Donull Gorm’s recruiting was done in the area of Uist, Benbecula and Barra and his pressing of men by force or enticement was the core of many a fireside tale. In Gaelic tradition a curse is put upon one when he takes a widow’s son, and the fulfilment of the curse restores the balance of nature.

Now it was some years before Cape Breton was open to settlement.  The men of Louisbourg did not see their new lands in their own times* but their descendants did.  It is not clearly known if the descendants who came were children, grandchildren or nephews.  According to tradition the lands granted in the 1790’s were on the basis of military service. Whatever the story, Donald MacEachern’s sons, Angus, Allan and John took land along East Bay in the very area travelled by Donull Gorm’s soldiers


* Author’s Note: Four MacEachern’s appear on the disbandment rolls of the 78th Fraser Highlanders dated December 1763 in Quebec; all four soldiers shown as returning home to Scotland to be mustered out.  Their names, interestingly enough, were Angus, Angus, Allan and John.  It is therefore not impossible that these discharged Fraser soldiers did return in the 1790’s when the Highland Clearances were in full swing, for they would have only been in their fifties (given that the average age of most young recruits of joining the 78th Foot in 1757  was eighteen). They may have come via Prince Edward Island for Allan Macdonnell, Laird of Glenaladale, sold his estate on Uist in 1772 and brought over 250 Catholic Highlanders to settle on Prince Edward Island.  Many of these men then joined the Royal Highland Emigrants for the duration of the American Revolution, some of their officers former Frasers, Montgomerys and Royal Highland officers who had remained in North America.  Many were given land grants in Nova Scotia in recognition of their services, in addition to the land they already had farmed in PEI.  The Barra MacNeils of Iona, Cape Breton, claim that four MacNeil soldiers of Donull Gorm’s initial company went home to Scotland on disbandment of the regiment, gathered their families and kinsmen and returned to the Bras d’Or lakes after the French and Indian War and settled at Iona.

South Uist version (as told by Major R. Gillis)

Among Simon Fraser’s officers was one Donald McDonald, generally referred to as “Donull Gorm” having a peculiarly swarthy countenance with a bluish cast.  He was cruel and heartless, but brave and clever as a soldier.  In his younger days, he was head of a press gang whose duties were to go through the Highland districts impressing all eligible young men for service in the army, paying no heed to the conditions of the families of those men, whether they were the sole support of aged and infirm parents or not.  Great hardships and cruelties were inflicted on poor people in this way, but Donald seemed to have no heart for their afflictions nor paid any heed to their wailings.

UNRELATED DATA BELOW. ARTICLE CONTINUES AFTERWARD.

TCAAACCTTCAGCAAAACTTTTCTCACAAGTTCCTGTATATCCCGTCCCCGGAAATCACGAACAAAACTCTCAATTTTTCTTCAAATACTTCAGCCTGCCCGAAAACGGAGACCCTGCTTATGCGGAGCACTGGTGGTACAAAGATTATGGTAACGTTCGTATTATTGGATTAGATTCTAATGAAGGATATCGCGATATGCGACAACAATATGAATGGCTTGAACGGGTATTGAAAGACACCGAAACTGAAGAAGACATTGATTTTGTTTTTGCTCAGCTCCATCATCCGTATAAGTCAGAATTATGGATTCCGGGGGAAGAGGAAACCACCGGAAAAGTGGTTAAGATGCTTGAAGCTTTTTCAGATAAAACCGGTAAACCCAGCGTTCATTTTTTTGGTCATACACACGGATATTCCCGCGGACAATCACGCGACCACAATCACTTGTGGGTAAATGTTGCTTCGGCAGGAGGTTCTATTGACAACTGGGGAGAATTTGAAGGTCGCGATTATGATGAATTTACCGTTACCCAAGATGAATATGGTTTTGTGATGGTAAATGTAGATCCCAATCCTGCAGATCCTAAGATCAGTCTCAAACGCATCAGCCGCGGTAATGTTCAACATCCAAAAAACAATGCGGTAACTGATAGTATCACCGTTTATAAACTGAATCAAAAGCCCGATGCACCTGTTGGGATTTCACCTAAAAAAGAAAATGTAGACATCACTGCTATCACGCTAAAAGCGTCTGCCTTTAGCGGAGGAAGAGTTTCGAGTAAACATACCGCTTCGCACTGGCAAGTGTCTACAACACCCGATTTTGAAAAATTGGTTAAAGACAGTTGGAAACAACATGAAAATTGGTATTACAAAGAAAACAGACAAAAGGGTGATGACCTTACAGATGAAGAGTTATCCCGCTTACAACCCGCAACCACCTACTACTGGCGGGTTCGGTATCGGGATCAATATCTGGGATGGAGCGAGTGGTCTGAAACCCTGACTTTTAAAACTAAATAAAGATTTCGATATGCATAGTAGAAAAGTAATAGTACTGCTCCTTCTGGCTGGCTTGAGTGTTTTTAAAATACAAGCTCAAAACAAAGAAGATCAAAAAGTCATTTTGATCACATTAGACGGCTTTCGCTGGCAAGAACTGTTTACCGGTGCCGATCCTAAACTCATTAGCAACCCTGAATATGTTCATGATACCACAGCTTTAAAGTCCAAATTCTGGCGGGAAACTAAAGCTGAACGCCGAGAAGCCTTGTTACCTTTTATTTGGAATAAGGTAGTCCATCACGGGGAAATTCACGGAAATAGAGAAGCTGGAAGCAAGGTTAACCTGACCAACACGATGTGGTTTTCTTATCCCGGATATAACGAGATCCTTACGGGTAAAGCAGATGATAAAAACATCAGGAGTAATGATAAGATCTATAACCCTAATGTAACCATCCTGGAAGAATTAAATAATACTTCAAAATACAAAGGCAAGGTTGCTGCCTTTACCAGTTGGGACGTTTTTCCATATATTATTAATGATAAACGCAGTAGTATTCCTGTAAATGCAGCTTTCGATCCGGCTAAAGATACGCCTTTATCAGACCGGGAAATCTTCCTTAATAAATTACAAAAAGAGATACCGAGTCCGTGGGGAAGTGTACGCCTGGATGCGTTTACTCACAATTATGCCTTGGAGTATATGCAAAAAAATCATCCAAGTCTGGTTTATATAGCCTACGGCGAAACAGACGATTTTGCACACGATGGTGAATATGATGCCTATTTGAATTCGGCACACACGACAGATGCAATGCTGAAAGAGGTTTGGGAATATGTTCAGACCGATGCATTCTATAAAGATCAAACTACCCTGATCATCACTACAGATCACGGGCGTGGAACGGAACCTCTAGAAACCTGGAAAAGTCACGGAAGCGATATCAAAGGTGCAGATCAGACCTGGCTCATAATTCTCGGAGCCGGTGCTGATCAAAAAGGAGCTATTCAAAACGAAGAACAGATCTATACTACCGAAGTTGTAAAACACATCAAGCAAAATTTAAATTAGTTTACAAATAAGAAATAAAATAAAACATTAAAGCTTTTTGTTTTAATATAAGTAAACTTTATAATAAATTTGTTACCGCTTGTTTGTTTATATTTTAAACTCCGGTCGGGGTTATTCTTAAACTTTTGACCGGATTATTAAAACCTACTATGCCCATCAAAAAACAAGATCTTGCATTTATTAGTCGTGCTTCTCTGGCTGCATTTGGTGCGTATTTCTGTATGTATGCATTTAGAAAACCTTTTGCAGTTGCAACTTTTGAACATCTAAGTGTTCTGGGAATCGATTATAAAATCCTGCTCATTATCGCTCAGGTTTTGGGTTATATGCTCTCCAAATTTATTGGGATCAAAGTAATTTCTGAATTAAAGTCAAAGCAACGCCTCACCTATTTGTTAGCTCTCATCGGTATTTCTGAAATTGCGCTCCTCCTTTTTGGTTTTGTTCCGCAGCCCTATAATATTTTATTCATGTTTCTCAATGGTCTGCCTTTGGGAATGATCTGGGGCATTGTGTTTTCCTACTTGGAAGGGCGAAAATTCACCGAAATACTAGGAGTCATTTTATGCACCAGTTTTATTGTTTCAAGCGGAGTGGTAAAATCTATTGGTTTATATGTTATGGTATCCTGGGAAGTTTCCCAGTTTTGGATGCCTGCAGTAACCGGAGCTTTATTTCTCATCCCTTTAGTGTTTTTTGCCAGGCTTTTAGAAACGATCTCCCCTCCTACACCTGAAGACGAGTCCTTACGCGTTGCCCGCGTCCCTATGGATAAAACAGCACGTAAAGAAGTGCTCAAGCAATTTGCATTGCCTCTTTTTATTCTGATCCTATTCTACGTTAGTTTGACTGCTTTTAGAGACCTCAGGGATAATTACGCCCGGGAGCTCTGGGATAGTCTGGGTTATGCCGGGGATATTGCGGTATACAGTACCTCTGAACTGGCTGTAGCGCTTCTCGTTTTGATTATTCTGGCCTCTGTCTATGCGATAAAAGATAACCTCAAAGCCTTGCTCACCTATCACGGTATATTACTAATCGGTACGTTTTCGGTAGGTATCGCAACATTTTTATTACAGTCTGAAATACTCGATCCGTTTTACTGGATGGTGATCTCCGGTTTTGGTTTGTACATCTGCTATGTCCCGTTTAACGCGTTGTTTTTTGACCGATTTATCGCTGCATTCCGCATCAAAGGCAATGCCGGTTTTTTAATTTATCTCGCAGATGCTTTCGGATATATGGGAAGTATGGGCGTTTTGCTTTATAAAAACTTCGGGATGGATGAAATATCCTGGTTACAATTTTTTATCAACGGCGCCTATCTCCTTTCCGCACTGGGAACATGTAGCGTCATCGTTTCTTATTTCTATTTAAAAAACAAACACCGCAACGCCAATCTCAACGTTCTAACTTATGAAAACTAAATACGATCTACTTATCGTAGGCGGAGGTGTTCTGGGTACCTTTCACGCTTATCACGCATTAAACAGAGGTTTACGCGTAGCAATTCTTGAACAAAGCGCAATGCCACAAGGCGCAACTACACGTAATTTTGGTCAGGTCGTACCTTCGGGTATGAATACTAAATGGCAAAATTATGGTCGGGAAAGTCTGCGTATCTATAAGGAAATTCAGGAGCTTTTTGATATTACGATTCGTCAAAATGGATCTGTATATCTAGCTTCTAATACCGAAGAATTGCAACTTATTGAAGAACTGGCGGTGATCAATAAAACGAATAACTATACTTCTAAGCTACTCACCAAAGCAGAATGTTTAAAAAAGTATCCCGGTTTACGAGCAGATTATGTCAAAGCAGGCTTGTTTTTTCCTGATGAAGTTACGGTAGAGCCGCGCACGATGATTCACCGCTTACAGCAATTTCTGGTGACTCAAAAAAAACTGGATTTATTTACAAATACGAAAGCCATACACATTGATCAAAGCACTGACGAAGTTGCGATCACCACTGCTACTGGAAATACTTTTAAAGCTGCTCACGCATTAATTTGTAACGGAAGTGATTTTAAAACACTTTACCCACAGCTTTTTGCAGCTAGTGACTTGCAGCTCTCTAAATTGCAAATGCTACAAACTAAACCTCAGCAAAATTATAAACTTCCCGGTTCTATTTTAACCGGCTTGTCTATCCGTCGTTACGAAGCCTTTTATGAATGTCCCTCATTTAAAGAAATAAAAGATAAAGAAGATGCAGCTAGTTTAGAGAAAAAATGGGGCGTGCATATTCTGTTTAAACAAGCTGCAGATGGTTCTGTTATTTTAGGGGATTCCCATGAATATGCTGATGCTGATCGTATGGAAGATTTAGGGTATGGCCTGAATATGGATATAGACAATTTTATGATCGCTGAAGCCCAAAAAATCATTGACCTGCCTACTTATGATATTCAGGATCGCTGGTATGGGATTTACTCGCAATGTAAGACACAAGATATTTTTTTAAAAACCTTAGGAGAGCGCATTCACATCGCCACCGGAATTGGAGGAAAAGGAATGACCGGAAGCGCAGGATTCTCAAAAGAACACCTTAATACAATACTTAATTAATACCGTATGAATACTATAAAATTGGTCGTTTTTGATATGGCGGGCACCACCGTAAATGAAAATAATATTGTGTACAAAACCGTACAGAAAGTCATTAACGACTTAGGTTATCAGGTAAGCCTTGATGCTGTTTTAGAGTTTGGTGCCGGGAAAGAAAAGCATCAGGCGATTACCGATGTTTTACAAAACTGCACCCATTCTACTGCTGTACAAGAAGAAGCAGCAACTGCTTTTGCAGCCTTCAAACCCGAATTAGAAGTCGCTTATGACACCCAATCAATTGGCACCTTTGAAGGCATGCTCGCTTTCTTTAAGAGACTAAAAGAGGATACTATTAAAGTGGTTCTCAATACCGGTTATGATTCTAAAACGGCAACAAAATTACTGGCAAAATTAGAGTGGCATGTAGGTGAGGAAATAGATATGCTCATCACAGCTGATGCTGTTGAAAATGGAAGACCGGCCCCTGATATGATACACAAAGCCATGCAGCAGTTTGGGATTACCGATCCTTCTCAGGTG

On one occasion he visited the shealing of a poor widow with an only son as her sole support.  The son was at once seized and despite the pleadings and wailings of the woman the young man was taken away.  The mother at first pleaded, but when she found that was of no avail she poured the most terrible curses on Donald, ending with the prophecy that he would never die a natural death, but would be taken away body and soul into the infernal regions.

Many years passed and Donald went through all the hardships and dangers of battles and engagements of all kinds, but escaped without a wound.

After the wars were over and peace restored, Fraser’s men were at Quebec waiting for a transport to carry them back to their homes.  One evening just about dusk a group of officers were resting in front of their quarters enjoying the beautiful spring weather, when a man was seen coming up the steep hill on which they were lounging.  Just as the man came near enough for them to see all above his waist over the skyline he halted and hailed the group of officers, asking if Donald Gorm was present.  Donald replied in the affirmative, asking him what did he want of him.  The stranger said he wanted a private interview which would have to be at the foot of the hill.  The other officers advised Donald to have nothing to do with the stranger but his reply was that he never feared man or devil and would meet the stranger  as requested, and he immediately got up and went towards him, when both of them walked down the hill apparently in deep controversy of some kind.  Hours passed and Donald did not return, when searching parties were sent in all directions, but no trace could be found, dead or alive, and to this day the Highlanders firmly believe that the prophecy of the widow was literally fulfilled and Donald Gorm was carried off by the evil one into the infernal regions.   


Source: Major R. Gillis, Stray Leaves from Highland History, (Sydney, NS, 1918), 22-3.